Supplementary information files for Lumbar bone stress injuries and risk factors in adolescent cricket fast bowlers
Supplementary files for article Lumbar bone stress injuries and risk factors in adolescent cricket fast bowlers
Cricket fast bowling is associated with a high prevalence of lumbar bone stress injuries (LBSI), especially in adolescent bowlers. This has not been sufficiently explained by risk factors identified in adult players. This study aimed to examine the incidence of LBSI in adolescent fast bowlers over a prospective study and potential risk factors. Forty asymptomatic male fast bowlers (aged 14–17 years) received baseline and annual lumbar dual-energy X-ray absorptiometry (DXA) and magnetic resonance imaging (MRI) scans, and musculoskeletal and bowling workload assessment; 22 were followed up after one year. LBSI prevalence at baseline and annual incidence were calculated. Potential risk factors were compared between the injured and uninjured groups using T-tests with Hedges’ g effect sizes. At baseline, 20.5% of participants had at least one LBSI. Subsequent LBSI incidence was 27.3 ± 18.6 injuries per 100 players per year (mean ± 95% CI). Injured bowlers were older on average at the beginning of the season preceding injury (16.8 versus 15.6 years, g = 1.396, P = 0.047). LBSI risk may coincide with increases in bowling workload and intensity as bowlers step up playing levels to more senior teams during late adolescence whilst the lumbar spine is immature and less robust.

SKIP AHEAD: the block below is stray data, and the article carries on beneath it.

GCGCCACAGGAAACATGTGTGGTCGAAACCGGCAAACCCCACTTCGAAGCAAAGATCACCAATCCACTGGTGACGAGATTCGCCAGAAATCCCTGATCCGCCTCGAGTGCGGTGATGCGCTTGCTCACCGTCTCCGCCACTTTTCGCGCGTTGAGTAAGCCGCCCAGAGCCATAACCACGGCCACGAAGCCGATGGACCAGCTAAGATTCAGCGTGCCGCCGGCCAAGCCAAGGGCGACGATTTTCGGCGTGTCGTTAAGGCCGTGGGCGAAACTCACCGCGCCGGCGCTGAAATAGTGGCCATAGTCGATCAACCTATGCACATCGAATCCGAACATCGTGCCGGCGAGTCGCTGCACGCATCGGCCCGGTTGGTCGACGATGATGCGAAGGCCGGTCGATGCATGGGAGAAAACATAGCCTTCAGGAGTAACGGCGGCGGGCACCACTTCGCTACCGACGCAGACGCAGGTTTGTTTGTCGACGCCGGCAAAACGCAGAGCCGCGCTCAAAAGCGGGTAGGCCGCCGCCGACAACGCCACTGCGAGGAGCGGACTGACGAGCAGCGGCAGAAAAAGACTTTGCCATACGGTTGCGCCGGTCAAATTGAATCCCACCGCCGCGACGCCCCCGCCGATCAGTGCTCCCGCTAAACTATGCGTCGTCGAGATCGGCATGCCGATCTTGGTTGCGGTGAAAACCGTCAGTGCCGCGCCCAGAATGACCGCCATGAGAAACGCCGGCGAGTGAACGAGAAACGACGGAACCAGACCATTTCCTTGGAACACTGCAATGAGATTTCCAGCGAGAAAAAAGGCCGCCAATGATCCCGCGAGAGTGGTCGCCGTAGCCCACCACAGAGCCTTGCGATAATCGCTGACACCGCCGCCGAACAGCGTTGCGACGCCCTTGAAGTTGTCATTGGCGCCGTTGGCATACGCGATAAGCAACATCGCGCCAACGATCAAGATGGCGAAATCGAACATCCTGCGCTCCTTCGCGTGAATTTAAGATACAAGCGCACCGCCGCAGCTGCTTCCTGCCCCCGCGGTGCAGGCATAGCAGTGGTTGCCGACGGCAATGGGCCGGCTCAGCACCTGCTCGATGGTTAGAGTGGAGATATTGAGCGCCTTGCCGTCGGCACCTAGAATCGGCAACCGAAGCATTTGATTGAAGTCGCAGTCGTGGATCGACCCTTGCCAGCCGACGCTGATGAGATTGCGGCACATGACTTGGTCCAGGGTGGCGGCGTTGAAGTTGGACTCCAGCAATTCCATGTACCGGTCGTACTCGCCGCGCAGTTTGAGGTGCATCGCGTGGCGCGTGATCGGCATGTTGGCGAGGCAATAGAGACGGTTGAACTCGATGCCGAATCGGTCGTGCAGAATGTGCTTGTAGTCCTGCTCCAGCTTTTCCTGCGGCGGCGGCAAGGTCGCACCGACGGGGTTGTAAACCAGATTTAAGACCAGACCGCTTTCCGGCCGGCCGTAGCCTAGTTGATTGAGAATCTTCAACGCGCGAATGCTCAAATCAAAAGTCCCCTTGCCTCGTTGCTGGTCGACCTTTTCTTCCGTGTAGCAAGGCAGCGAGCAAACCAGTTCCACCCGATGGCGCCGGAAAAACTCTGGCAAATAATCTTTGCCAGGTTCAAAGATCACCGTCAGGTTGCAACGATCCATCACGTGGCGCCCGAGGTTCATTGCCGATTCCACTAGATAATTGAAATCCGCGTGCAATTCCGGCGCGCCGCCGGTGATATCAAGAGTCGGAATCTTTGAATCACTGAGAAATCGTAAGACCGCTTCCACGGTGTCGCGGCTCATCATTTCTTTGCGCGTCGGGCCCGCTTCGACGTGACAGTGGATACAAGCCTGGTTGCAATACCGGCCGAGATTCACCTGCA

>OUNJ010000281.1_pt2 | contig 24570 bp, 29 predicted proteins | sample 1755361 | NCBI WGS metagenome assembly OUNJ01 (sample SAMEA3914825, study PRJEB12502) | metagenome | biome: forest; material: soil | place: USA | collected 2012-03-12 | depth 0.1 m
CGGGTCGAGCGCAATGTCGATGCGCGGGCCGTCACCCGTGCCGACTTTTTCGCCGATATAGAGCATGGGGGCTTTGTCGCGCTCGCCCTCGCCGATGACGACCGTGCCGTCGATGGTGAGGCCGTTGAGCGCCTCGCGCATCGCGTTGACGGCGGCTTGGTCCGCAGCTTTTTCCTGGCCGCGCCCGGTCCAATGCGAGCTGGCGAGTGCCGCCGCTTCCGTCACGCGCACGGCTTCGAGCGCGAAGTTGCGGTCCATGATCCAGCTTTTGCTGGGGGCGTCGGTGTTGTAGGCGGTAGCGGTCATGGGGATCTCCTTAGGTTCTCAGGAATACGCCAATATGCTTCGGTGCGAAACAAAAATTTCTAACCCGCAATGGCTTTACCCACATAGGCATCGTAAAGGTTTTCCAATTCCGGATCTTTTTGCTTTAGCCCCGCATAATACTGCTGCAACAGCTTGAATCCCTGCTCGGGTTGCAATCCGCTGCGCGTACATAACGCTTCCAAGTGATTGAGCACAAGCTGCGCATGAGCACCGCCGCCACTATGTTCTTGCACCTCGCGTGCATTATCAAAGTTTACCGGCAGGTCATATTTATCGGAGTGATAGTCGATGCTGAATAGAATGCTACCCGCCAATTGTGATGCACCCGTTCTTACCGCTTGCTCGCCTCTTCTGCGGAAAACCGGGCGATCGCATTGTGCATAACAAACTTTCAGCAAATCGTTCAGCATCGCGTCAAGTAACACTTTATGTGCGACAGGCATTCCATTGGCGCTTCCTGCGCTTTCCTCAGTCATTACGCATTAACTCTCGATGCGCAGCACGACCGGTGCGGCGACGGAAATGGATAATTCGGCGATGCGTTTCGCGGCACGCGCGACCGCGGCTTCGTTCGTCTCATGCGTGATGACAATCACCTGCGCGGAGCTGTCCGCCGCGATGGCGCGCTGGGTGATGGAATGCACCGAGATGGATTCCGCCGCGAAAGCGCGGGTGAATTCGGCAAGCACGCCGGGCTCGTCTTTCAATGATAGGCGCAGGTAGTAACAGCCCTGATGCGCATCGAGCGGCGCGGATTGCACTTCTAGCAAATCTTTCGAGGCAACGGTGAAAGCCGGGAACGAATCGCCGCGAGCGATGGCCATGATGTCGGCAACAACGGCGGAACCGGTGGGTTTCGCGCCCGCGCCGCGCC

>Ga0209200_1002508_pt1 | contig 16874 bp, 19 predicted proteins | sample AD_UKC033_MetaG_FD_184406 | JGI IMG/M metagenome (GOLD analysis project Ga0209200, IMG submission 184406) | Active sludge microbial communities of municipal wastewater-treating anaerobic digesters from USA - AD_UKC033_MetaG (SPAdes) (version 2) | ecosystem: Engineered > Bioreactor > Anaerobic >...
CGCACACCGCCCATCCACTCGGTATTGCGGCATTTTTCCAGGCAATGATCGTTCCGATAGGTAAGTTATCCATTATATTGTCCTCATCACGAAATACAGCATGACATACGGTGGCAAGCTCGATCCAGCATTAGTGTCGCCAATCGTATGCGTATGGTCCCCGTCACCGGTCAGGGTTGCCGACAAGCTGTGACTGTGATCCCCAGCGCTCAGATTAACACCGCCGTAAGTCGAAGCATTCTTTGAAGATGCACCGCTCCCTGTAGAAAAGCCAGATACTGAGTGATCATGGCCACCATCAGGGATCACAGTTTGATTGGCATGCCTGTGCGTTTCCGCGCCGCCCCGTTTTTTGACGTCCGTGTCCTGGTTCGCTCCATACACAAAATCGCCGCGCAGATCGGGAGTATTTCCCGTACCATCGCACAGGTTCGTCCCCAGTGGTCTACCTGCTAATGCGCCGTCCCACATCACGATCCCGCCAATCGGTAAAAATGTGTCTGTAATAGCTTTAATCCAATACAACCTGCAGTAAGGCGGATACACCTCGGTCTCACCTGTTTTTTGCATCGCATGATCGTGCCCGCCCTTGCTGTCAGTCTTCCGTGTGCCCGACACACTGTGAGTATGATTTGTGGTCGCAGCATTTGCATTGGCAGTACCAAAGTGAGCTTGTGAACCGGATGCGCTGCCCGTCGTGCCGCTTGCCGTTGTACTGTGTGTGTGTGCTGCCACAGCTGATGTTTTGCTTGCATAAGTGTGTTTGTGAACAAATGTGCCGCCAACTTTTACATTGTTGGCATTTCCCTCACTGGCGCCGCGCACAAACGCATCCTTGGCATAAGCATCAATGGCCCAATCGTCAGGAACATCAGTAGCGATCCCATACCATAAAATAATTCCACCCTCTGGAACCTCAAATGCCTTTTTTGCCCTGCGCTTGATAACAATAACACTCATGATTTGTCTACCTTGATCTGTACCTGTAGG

- Sport, Exercise and Health Sciences